For the Sox, it was nice to see Jed Lowrie contribute a three-run homer and for Conor Jackson to get some playing time and chip in with a late-inning grand slam.

But if the Red Sox think they can win in October the way they've won twice in the last week, they're fooling themselves.

Which leads, indirectly, to another ongong issue...

2) The Sox still have no one capable of taking the ball for a Game 3 start in the Division Series.

Despite the Red Sox' win, Lackey's ERA actually increased to an unsightly 6.49.

He fooled nobody in the Baltimore lineup and allowed 13 baserunners in just 4 13 innings. After, in his post-game press conference, Lackey seemed nearly as lost as he did on that night in May in Toronto when he confessed: "Basically, everything in my life sucks right now.''

Lackey looked just as long on the podium as he did on the mound -- without the requisite eye-rolling and hand-raising that accompanies him in games. He confessed to be without answers for his poor performance, though, in true Lackey form, he managed to indignantly point out that he had pitched "pretty well'' in his previous start and that, at least once during the debacle against the Orioles, he had been the victim of a ball "dropping in.''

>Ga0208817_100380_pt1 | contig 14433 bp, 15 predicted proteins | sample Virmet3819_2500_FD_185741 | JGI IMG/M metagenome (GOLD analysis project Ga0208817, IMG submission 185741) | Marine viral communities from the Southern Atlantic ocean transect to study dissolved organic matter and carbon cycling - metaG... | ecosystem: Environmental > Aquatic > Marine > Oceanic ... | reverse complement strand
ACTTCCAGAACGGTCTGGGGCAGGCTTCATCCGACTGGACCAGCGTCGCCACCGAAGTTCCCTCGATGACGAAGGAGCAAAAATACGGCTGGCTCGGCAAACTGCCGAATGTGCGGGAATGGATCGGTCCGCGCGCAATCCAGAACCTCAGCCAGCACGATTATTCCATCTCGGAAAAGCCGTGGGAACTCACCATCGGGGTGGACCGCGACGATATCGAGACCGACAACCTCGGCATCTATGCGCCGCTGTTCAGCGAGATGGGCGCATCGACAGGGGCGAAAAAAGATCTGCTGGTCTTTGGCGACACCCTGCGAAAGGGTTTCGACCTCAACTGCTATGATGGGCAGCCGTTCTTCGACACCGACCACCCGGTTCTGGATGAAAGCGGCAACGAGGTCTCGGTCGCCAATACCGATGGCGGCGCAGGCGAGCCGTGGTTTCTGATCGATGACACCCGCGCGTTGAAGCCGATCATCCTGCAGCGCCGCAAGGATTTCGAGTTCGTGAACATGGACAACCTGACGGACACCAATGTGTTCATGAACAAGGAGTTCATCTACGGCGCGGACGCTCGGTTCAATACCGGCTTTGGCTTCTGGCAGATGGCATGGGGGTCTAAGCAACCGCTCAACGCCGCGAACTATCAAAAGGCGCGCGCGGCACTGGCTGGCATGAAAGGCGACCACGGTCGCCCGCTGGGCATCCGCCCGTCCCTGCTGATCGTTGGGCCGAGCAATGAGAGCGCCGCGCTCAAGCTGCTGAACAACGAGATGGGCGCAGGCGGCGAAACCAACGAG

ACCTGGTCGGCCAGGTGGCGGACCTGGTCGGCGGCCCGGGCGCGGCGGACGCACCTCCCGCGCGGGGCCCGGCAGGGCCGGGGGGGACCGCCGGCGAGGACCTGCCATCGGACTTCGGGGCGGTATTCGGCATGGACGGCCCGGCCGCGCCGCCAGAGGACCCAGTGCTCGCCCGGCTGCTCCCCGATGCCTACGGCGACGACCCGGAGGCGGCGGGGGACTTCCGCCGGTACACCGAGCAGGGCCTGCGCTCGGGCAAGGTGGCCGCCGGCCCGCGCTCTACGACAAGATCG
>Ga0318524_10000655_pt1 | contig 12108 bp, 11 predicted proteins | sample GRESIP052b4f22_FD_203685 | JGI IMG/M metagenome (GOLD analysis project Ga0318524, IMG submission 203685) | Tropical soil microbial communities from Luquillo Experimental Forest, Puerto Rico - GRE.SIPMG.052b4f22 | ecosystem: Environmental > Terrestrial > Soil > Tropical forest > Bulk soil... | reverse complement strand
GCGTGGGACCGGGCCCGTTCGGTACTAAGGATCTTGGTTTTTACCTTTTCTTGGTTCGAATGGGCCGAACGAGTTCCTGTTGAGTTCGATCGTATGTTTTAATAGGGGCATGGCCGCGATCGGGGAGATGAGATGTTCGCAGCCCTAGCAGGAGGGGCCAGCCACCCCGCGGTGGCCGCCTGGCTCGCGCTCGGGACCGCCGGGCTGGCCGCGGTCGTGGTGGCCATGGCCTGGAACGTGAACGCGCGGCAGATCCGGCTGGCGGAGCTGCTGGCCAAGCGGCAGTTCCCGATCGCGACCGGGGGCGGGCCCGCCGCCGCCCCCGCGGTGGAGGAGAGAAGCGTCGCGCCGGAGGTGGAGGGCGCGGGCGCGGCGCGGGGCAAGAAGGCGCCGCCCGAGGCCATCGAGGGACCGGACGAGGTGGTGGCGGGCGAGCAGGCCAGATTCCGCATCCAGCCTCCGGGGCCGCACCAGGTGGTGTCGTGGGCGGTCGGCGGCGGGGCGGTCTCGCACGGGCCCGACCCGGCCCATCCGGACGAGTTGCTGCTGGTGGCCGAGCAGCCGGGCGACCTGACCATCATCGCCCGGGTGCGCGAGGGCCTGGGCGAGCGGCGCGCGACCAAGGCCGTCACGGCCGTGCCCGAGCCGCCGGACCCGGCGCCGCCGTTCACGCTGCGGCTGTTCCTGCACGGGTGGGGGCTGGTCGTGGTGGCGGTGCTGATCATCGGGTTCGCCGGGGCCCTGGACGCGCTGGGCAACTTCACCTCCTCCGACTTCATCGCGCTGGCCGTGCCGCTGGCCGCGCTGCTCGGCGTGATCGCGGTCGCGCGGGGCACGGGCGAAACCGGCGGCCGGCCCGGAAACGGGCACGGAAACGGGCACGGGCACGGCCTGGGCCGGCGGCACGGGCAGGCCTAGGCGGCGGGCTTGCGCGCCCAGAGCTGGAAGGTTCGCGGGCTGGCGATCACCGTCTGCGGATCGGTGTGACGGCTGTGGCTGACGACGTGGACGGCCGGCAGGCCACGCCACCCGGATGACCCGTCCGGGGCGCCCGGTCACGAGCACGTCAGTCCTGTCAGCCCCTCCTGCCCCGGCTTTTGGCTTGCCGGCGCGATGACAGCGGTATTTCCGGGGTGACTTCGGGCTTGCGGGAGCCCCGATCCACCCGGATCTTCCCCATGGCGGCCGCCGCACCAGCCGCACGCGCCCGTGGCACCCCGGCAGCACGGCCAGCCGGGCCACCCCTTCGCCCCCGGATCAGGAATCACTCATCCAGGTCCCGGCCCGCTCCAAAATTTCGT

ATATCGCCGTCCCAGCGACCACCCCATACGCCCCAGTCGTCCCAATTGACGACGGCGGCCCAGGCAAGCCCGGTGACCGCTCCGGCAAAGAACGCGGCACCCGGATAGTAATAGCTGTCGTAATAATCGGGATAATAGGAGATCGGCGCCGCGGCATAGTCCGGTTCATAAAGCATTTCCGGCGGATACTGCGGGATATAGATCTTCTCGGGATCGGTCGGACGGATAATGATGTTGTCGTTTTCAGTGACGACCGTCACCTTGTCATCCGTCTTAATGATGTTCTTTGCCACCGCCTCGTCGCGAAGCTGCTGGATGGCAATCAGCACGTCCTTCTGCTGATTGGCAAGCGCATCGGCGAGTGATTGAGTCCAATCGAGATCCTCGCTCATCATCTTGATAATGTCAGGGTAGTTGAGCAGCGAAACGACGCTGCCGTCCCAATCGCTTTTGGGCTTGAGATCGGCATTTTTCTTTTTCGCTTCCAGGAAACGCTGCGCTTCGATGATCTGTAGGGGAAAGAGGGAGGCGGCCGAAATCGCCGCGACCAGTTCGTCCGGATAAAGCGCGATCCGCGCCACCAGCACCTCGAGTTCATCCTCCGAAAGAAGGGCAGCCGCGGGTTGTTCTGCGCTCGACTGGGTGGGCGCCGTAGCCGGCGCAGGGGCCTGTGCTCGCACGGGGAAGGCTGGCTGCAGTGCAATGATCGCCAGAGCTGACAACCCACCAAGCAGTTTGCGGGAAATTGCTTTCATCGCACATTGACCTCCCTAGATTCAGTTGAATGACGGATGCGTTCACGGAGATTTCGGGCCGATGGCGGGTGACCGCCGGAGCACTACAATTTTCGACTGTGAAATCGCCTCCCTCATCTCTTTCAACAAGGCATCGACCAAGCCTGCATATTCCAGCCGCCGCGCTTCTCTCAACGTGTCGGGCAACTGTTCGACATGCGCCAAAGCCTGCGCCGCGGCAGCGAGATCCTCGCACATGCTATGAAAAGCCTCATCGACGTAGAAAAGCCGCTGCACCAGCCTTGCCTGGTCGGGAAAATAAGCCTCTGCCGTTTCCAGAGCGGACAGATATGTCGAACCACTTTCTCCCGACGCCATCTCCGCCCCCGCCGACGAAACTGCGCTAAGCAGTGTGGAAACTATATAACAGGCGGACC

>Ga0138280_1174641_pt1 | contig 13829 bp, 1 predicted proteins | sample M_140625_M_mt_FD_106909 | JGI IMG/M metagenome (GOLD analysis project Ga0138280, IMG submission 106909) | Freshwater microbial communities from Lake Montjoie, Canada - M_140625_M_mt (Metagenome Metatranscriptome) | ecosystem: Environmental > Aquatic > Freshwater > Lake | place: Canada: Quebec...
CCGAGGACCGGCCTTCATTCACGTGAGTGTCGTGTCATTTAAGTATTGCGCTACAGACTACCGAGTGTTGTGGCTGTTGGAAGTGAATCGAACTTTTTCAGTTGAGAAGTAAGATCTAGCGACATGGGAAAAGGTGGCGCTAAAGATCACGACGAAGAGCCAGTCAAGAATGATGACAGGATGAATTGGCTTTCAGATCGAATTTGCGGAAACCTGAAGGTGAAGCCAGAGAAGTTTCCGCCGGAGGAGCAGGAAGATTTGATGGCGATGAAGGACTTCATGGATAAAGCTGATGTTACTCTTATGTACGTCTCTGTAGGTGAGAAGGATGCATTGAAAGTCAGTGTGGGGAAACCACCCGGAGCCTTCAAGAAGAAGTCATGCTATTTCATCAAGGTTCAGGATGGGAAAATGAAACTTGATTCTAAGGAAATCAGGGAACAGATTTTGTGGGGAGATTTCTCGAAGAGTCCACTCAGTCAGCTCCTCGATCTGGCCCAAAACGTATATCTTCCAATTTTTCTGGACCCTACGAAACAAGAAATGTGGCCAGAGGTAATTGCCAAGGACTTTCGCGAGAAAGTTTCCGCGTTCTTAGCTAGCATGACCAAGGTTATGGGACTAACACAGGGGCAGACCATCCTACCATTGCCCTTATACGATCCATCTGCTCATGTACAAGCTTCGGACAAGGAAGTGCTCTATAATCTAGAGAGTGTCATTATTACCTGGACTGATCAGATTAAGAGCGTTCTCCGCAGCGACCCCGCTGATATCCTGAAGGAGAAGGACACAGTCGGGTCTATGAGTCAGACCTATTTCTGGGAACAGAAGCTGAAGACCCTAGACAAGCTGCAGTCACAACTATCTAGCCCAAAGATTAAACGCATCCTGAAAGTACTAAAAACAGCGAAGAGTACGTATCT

He still has the worst ERA of any qualifying starter in the American League. He still has a bloated WHIP of .163. And he still has a batting average allowed of .310.

Perhaps help will come Tuesday night in the form of Erik Bedard, who hasn't pitched in 13 days and who, because of the layoff, will be somewhat restricted in terms of pitches thrown.

Before he was sidelined by knee and lat issues, Bedard was at least keeping his team in games, a minimum requirement for a post-season starter, so perhaps Bedard could still claim that No. 3 spot with a good showing Tuesday followed by another on the team's final road trip.

The uncertainty that surround the rotation, however, is a reminder that the team's problems are far from solved and that things have to improve -- and fast -- for their post-season qualification to mean anything.